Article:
The dilution of the concentrated fluid with water to form the arterial fluid solution. Case analysis or pre-embalming analysis will determine the strength of the dilution. It will also determine the need for pre-injection, co-injection and water conditions, etc. Occurs in the maching.
Normally, it is the further dilution of the already diluted fluid by the fluids in the body. It is the union of the tissue juices and liquids with the arterial fluid solution to further reduce the concentration of the preservative ingredients. It occurs in the body.
Body conditions will vary from extreme dehydration to extreme edema. Variation in the moisture content of the body will determine the variation in primary dilution.
In Secondary Dilution
100 pounds of body weight will yeild 65 pounds of water.
Dehydrated Bodies in Secondary Dilution
100 pounds of body weight will yeild 75 pounds of water.
Normal bodies in Secondary Dilution
100 pounds of body weight will yeild 85 pounds of water.
Edamous Bodies in Secondary Dilution
The movement of arterial fluid solution from the point of injection throughout the arterial, capillary, and venous portions of the blood vascular system.
- Capillaries - 85%
- Veins- 10%
- Arteries- 5%
Capacity of Blood Vessels - Forced by Articulo-Mortis
- The movement of the fluid solution from a high pressure potential to a point of minimum resistance.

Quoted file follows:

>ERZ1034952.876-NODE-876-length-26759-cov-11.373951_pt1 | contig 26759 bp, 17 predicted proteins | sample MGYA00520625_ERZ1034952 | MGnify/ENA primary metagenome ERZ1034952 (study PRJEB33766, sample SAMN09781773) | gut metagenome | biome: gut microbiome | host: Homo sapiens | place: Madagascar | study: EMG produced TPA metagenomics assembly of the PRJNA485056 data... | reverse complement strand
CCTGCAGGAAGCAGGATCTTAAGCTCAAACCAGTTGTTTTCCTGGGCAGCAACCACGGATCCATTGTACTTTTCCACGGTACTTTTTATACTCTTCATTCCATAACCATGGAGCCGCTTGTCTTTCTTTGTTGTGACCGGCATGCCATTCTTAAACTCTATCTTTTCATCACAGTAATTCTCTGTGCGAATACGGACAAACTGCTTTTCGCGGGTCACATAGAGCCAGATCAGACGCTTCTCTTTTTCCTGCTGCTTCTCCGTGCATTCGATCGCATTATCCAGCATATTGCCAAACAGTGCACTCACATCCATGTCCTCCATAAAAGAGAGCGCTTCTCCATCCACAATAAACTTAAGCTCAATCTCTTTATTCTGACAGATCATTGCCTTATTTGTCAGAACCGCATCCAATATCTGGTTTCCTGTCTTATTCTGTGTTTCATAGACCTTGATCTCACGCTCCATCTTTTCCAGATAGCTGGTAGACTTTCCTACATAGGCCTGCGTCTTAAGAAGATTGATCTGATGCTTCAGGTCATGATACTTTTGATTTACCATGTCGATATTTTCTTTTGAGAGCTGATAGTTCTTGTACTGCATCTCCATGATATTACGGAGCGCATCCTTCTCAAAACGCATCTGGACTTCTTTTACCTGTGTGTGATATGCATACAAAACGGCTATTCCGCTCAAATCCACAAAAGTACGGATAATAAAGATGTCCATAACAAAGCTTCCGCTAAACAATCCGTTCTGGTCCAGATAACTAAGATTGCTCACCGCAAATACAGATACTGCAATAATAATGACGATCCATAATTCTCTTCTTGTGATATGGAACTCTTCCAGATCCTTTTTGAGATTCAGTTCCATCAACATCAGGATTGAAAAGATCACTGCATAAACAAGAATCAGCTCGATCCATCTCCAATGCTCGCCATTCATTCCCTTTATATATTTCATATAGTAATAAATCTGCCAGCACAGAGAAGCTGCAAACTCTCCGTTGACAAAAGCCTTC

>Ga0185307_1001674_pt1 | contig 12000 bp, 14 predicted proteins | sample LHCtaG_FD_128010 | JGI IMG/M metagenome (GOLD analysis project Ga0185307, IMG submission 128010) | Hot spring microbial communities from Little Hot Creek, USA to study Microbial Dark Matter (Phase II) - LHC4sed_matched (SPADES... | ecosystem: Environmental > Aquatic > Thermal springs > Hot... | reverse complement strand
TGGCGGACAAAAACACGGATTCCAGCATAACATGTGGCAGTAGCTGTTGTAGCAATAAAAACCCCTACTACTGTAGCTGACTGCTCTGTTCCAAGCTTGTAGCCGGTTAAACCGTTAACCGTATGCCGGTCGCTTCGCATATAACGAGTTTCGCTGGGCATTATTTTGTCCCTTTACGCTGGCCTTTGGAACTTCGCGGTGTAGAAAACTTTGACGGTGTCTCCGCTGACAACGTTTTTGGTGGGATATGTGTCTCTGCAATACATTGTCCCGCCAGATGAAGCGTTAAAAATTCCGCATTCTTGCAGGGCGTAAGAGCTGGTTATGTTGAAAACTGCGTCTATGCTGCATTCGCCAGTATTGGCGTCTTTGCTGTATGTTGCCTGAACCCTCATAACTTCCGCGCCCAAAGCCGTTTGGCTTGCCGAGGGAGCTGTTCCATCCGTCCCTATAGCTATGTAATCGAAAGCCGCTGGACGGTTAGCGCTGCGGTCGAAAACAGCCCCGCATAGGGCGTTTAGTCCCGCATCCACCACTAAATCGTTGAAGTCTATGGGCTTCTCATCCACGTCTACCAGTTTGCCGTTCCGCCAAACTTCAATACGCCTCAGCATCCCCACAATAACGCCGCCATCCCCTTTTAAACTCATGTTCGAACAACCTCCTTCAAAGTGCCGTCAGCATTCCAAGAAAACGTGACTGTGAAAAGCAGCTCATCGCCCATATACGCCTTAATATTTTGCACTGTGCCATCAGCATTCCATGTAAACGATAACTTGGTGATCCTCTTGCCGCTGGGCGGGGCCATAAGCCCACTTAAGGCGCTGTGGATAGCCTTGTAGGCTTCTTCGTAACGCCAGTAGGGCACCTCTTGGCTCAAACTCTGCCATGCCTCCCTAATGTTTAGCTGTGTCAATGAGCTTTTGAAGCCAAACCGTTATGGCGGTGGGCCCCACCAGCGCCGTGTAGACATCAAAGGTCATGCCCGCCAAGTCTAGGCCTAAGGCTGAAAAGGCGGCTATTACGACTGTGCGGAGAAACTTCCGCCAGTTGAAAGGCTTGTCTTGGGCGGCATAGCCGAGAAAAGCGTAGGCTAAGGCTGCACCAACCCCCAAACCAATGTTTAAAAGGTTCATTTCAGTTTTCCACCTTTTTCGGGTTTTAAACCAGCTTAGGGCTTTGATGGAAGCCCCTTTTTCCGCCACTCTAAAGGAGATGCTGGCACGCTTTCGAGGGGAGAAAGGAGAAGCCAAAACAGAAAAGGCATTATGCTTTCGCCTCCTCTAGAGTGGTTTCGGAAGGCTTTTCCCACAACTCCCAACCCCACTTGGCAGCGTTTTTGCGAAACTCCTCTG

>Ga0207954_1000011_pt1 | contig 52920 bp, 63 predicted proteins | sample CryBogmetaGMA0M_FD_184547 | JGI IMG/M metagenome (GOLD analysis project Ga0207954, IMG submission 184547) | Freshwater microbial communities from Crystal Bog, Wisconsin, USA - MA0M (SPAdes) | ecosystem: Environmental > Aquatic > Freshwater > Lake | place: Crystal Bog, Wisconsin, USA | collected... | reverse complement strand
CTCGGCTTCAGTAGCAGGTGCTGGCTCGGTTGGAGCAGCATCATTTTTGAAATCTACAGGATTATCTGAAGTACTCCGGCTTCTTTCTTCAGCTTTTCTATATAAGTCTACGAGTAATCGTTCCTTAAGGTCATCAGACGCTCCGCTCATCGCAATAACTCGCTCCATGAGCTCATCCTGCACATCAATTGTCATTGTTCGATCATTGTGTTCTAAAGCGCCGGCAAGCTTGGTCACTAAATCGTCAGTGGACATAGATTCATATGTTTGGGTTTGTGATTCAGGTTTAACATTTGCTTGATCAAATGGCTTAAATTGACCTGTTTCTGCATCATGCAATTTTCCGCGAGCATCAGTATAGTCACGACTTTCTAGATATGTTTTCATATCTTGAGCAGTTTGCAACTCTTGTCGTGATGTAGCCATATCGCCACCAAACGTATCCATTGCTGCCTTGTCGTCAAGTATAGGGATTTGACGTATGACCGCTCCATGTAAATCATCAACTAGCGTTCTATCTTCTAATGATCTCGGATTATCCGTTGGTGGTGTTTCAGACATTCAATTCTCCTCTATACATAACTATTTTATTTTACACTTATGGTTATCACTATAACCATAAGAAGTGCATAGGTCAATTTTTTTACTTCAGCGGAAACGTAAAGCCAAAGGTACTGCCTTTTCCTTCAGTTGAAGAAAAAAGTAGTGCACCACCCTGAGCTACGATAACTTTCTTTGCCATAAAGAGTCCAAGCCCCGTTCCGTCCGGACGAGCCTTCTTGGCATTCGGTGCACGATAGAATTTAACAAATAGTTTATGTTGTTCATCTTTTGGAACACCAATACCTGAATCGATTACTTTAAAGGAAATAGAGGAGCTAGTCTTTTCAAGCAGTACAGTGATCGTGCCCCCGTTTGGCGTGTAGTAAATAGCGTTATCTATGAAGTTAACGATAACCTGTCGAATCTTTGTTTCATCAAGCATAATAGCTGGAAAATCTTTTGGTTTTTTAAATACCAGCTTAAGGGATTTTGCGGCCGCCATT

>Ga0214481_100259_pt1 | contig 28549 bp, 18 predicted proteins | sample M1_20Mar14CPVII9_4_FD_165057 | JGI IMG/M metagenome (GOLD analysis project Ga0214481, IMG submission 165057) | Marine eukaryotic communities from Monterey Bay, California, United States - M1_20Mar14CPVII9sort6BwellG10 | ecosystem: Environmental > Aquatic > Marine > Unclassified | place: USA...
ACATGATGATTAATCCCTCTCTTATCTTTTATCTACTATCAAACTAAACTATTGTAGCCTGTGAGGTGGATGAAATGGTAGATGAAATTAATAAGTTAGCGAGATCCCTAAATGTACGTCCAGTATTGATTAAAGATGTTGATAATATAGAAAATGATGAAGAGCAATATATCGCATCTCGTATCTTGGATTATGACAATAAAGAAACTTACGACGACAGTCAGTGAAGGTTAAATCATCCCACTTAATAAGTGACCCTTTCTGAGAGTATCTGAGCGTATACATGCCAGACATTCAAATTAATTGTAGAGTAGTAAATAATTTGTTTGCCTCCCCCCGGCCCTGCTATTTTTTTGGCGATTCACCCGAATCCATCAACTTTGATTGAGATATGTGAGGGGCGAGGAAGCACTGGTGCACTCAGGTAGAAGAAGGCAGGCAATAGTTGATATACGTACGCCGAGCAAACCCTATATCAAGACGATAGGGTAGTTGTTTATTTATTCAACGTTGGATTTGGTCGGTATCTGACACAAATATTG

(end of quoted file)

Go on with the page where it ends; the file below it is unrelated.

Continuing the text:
- The use of a fluid solution having a high diffusive power and a low viscosity. The lower the viscosity, the better the penetration.
Maximum Fluid Distribution Witout Undesirable Surface Changes is Based Upon Two Factors:
The passage of some elements of the injected arterial fluid solution from an intravascular to an extravascular position.
- Pressure Filtration
- Gravity Filtration
- The mechanical force or pressure provided by the injector.
- The internal molecular force generated by osmotic pressure.
Fluid Diffusion Results From a Combination of two Forces:
The passage through the capillary walls of arterial fluid solution because of positive intravascular pressure exerted by a pump (embalming machine), compressor or gravity against the fluid, forcing the liquid out through the tiny intracellular spaces in the capillary bed; in other words, putting fluid into the body via an embalming machine.
The passage of solvent through a semi-permeable membrane from a dilute to a concentrated solution (fluid). When two solutions of unequal concentration are separated by a semi-permeable membrane, such as a capillary wall, the solvent molecules will move in the greatest number from the area of lower solute concentration to the area of higher solute concentration. (hypo to hyper)
Osmosis (Hindered Diffusion)
Solution having equal tension on both sides of the capillary wall (same osmotic pressure).
- Example: Salt solution and blood (.9 saline solution).
A solution having abnormally high tension or viscosity and an osmotic pressure higher than that in an isotonic solution (too thick for arterial solution).
- Example: Topical Jelly
A solution having abnormally low tension or viscosity and an osmotic pressure lower than an isotonic solution (better for arterial fluids).
Arterial fluids injected at high pressures and rates of flow cause tissue cells to fill rapidly with a hypotonic solution, eventually causing the cells to swell and burst.
- Examples: Puffed necks, lips and eyelds.